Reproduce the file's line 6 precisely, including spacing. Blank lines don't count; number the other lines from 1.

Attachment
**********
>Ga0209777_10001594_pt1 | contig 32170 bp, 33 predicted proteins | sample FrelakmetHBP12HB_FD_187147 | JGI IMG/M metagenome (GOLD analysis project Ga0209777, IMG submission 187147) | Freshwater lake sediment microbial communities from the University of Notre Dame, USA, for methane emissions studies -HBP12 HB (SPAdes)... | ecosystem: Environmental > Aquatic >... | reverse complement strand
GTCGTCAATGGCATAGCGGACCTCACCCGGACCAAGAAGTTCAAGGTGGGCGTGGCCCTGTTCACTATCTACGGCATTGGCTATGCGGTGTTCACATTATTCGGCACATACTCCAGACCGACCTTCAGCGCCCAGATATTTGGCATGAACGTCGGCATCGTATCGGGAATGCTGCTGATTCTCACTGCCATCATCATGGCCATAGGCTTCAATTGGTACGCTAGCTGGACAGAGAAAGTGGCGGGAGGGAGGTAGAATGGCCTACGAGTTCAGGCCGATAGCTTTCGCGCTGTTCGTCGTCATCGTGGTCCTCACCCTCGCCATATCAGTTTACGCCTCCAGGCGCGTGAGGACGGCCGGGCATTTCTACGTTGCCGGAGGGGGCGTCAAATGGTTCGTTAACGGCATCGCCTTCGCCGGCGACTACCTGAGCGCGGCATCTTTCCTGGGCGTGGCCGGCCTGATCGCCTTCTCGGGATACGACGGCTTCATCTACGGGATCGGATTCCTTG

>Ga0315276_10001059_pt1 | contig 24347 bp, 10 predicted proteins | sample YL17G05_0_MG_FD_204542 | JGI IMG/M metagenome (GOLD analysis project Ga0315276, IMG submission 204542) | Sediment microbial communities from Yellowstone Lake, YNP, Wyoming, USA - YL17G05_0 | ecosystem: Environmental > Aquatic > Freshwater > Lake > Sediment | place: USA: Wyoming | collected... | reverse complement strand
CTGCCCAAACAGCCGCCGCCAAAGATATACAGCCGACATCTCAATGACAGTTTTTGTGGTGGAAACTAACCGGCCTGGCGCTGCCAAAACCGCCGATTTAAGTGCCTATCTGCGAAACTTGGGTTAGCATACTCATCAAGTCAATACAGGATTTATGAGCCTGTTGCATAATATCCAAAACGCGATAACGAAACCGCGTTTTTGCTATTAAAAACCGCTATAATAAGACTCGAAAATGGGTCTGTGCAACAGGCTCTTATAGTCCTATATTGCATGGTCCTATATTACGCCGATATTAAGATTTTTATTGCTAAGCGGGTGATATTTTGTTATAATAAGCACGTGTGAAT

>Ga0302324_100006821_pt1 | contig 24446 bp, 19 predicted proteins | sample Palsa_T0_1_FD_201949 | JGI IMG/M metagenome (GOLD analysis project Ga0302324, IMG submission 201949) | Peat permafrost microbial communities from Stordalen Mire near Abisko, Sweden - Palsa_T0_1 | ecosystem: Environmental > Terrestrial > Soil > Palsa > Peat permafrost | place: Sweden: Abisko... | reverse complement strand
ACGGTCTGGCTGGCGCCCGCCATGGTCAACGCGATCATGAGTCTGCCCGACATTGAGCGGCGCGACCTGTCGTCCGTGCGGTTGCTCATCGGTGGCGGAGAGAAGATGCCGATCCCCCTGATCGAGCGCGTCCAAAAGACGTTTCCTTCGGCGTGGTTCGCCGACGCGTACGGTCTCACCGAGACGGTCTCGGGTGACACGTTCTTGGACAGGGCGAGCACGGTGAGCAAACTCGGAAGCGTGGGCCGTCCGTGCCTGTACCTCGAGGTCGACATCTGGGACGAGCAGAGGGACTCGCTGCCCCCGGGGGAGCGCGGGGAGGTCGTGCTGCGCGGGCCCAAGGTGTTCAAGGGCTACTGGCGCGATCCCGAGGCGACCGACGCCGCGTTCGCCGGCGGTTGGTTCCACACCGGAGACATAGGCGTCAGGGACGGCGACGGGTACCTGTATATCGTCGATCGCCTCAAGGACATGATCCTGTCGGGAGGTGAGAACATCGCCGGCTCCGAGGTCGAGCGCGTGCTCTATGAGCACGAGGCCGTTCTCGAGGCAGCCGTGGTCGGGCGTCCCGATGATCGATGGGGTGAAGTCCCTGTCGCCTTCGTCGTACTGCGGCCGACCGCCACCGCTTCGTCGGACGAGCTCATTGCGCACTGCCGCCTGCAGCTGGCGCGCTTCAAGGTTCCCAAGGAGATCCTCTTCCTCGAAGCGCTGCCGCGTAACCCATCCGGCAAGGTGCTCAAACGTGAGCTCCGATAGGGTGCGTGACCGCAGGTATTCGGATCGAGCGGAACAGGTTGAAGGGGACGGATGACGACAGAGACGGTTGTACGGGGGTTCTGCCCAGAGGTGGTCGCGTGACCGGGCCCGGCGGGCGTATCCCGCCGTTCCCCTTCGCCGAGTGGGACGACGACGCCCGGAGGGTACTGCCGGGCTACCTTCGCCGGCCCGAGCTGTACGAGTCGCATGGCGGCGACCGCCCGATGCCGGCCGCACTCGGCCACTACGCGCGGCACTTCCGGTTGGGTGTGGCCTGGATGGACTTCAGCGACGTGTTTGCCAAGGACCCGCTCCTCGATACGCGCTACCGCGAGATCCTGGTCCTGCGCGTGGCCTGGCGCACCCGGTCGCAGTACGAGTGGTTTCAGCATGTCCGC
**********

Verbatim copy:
ACGGTCTGGCTGGCGCCCGCCATGGTCAACGCGATCATGAGTCTGCCCGACATTGAGCGGCGCGACCTGTCGTCCGTGCGGTTGCTCATCGGTGGCGGAGAGAAGATGCCGATCCCCCTGATCGAGCGCGTCCAAAAGACGTTTCCTTCGGCGTGGTTCGCCGACGCGTACGGTCTCACCGAGACGGTCTCGGGTGACACGTTCTTGGACAGGGCGAGCACGGTGAGCAAACTCGGAAGCGTGGGCCGTCCGTGCCTGTACCTCGAGGTCGACATCTGGGACGAGCAGAGGGACTCGCTGCCCCCGGGGGAGCGCGGGGAGGTCGTGCTGCGCGGGCCCAAGGTGTTCAAGGGCTACTGGCGCGATCCCGAGGCGACCGACGCCGCGTTCGCCGGCGGTTGGTTCCACACCGGAGACATAGGCGTCAGGGACGGCGACGGGTACCTGTATATCGTCGATCGCCTCAAGGACATGATCCTGTCGGGAGGTGAGAACATCGCCGGCTCCGAGGTCGAGCGCGTGCTCTATGAGCACGAGGCCGTTCTCGAGGCAGCCGTGGTCGGGCGTCCCGATGATCGATGGGGTGAAGTCCCTGTCGCCTTCGTCGTACTGCGGCCGACCGCCACCGCTTCGTCGGACGAGCTCATTGCGCACTGCCGCCTGCAGCTGGCGCGCTTCAAGGTTCCCAAGGAGATCCTCTTCCTCGAAGCGCTGCCGCGTAACCCATCCGGCAAGGTGCTCAAACGTGAGCTCCGATAGGGTGCGTGACCGCAGGTATTCGGATCGAGCGGAACAGGTTGAAGGGGACGGATGACGACAGAGACGGTTGTACGGGGGTTCTGCCCAGAGGTGGTCGCGTGACCGGGCCCGGCGGGCGTATCCCGCCGTTCCCCTTCGCCGAGTGGGACGACGACGCCCGGAGGGTACTGCCGGGCTACCTTCGCCGGCCCGAGCTGTACGAGTCGCATGGCGGCGACCGCCCGATGCCGGCCGCACTCGGCCACTACGCGCGGCACTTCCGGTTGGGTGTGGCCTGGATGGACTTCAGCGACGTGTTTGCCAAGGACCCGCTCCTCGATACGCGCTACCGCGAGATCCTGGTCCTGCGCGTGGCCTGGCGCACCCGGTCGCAGTACGAGTGGTTTCAGCATGTCCGC